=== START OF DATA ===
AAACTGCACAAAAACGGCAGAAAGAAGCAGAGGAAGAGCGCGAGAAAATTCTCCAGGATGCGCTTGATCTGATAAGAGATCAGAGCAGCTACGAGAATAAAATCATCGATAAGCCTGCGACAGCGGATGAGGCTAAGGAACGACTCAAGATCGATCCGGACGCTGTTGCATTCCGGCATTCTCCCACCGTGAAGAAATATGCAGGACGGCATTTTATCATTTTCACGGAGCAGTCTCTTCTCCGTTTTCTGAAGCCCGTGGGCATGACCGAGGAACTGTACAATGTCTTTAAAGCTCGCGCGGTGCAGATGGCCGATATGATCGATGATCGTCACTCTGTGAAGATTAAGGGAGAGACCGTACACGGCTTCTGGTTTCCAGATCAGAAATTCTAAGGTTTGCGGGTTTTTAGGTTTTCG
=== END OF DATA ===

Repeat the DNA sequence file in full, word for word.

AAACTGCACAAAAACGGCAGAAAGAAGCAGAGGAAGAGCGCGAGAAAATTCTCCAGGATGCGCTTGATCTGATAAGAGATCAGAGCAGCTACGAGAATAAAATCATCGATAAGCCTGCGACAGCGGATGAGGCTAAGGAACGACTCAAGATCGATCCGGACGCTGTTGCATTCCGGCATTCTCCCACCGTGAAGAAATATGCAGGACGGCATTTTATCATTTTCACGGAGCAGTCTCTTCTCCGTTTTCTGAAGCCCGTGGGCATGACCGAGGAACTGTACAATGTCTTTAAAGCTCGCGCGGTGCAGATGGCCGATATGATCGATGATCGTCACTCTGTGAAGATTAAGGGAGAGACCGTACACGGCTTCTGGTTTCCAGATCAGAAATTCTAAGGTTTGCGGGTTTTTAGGTTTTCG